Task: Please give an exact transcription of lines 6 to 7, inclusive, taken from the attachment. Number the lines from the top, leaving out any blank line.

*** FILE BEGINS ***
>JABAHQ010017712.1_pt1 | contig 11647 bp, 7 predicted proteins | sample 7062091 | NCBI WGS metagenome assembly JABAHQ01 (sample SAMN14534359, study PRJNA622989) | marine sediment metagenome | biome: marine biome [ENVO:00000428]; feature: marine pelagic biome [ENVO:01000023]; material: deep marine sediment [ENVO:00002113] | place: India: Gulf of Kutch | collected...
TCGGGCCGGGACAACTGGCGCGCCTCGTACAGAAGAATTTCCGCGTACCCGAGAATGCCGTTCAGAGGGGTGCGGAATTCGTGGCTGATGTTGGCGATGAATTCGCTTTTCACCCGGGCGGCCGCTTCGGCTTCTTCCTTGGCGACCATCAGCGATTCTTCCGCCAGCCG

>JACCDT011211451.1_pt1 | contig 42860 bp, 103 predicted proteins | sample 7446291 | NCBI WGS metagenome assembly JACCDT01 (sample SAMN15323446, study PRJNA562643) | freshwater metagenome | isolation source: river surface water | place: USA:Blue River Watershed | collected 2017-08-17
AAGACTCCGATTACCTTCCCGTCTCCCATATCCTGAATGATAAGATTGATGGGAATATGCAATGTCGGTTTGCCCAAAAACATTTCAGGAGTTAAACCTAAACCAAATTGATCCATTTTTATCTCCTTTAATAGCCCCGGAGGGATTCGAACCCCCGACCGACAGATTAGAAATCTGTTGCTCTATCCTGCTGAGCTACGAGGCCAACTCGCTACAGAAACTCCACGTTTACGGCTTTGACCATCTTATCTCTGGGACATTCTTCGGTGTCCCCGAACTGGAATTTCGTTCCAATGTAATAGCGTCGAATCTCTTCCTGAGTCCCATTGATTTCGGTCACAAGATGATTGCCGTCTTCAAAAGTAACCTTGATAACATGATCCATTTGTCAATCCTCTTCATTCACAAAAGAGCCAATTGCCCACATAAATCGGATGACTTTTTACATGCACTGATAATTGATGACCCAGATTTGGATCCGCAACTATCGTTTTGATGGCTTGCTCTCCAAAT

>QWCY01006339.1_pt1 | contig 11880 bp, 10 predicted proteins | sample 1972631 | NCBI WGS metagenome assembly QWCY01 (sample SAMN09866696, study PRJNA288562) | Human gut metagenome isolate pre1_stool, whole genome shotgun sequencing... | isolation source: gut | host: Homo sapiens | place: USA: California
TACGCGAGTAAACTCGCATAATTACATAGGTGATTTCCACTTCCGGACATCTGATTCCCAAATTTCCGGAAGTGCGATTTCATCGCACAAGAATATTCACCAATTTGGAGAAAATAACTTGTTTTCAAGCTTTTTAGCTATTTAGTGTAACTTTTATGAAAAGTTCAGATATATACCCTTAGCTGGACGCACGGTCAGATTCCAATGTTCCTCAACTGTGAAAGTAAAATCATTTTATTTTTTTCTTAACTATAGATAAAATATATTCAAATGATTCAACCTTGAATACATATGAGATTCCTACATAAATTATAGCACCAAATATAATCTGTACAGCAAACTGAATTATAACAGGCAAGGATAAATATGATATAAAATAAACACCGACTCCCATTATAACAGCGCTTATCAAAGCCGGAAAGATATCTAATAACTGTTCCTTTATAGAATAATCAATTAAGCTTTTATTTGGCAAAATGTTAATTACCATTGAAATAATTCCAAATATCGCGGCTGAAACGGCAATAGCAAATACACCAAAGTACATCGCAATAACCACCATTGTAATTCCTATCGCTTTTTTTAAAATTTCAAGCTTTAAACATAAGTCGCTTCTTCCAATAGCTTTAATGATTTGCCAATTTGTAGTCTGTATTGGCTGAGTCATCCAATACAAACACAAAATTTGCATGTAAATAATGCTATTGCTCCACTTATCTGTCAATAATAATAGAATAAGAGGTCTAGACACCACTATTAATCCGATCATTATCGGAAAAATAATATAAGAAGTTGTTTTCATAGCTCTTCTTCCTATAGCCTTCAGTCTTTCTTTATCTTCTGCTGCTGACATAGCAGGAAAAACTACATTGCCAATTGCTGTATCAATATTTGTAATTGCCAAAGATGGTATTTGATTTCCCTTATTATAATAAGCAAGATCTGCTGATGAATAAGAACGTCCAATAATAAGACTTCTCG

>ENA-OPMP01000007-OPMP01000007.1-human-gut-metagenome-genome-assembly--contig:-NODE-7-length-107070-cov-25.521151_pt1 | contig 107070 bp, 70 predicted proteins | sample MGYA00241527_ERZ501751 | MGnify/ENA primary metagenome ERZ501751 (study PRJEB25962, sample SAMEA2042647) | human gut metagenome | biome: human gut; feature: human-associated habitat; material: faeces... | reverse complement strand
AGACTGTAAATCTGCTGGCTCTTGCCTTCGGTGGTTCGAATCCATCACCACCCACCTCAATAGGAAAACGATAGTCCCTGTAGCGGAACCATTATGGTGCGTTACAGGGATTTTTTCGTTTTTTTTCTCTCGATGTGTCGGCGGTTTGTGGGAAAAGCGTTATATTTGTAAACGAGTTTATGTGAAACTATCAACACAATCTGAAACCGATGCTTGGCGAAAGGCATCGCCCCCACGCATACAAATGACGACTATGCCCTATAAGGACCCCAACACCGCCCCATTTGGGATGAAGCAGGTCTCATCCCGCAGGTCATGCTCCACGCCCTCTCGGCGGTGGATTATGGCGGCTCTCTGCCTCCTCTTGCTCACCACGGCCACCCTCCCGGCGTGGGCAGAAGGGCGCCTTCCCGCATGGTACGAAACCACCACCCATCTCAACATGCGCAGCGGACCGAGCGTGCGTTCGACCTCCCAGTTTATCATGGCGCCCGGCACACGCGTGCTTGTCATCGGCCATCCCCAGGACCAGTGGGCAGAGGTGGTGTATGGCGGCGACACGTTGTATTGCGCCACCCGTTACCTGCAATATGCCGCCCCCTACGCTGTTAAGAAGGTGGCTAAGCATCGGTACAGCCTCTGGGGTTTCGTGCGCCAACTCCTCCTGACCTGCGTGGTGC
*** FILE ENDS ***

TACGCGAGTAAACTCGCATAATTACATAGGTGATTTCCACTTCCGGACATCTGATTCCCAAATTTCCGGAAGTGCGATTTCATCGCACAAGAATATTCACCAATTTGGAGAAAATAACTTGTTTTCAAGCTTTTTAGCTATTTAGTGTAACTTTTATGAAAAGTTCAGATATATACCCTTAGCTGGACGCACGGTCAGATTCCAATGTTCCTCAACTGTGAAAGTAAAATCATTTTATTTTTTTCTTAACTATAGATAAAATATATTCAAATGATTCAACCTTGAATACATATGAGATTCCTACATAAATTATAGCACCAAATATAATCTGTACAGCAAACTGAATTATAACAGGCAAGGATAAATATGATATAAAATAAACACCGACTCCCATTATAACAGCGCTTATCAAAGCCGGAAAGATATCTAATAACTGTTCCTTTATAGAATAATCAATTAAGCTTTTATTTGGCAAAATGTTAATTACCATTGAAATAATTCCAAATATCGCGGCTGAAACGGCAATAGCAAATACACCAAAGTACATCGCAATAACCACCATTGTAATTCCTATCGCTTTTTTTAAAATTTCAAGCTTTAAACATAAGTCGCTTCTTCCAATAGCTTTAATGATTTGCCAATTTGTAGTCTGTATTGGCTGAGTCATCCAATACAAACACAAAATTTGCATGTAAATAATGCTATTGCTCCACTTATCTGTCAATAATAATAGAATAAGAGGTCTAGACACCACTATTAATCCGATCATTATCGGAAAAATAATATAAGAAGTTGTTTTCATAGCTCTTCTTCCTATAGCCTTCAGTCTTTCTTTATCTTCTGCTGCTGACATAGCAGGAAAAACTACATTGCCAATTGCTGTATCAATATTTGTAATTGCCAAAGATGGTATTTGATTTCCCTTATTATAATAAGCAAGATCTGCTGATGAATAAGAACGTCCAATAATAAGACTTCTCG

>ENA-OPMP01000007-OPMP01000007.1-human-gut-metagenome-genome-assembly--contig:-NODE-7-length-107070-cov-25.521151_pt1 | contig 107070 bp, 70 predicted proteins | sample MGYA00241527_ERZ501751 | MGnify/ENA primary metagenome ERZ501751 (study PRJEB25962, sample SAMEA2042647) | human gut metagenome | biome: human gut; feature: human-associated habitat; material: faeces... | reverse complement strand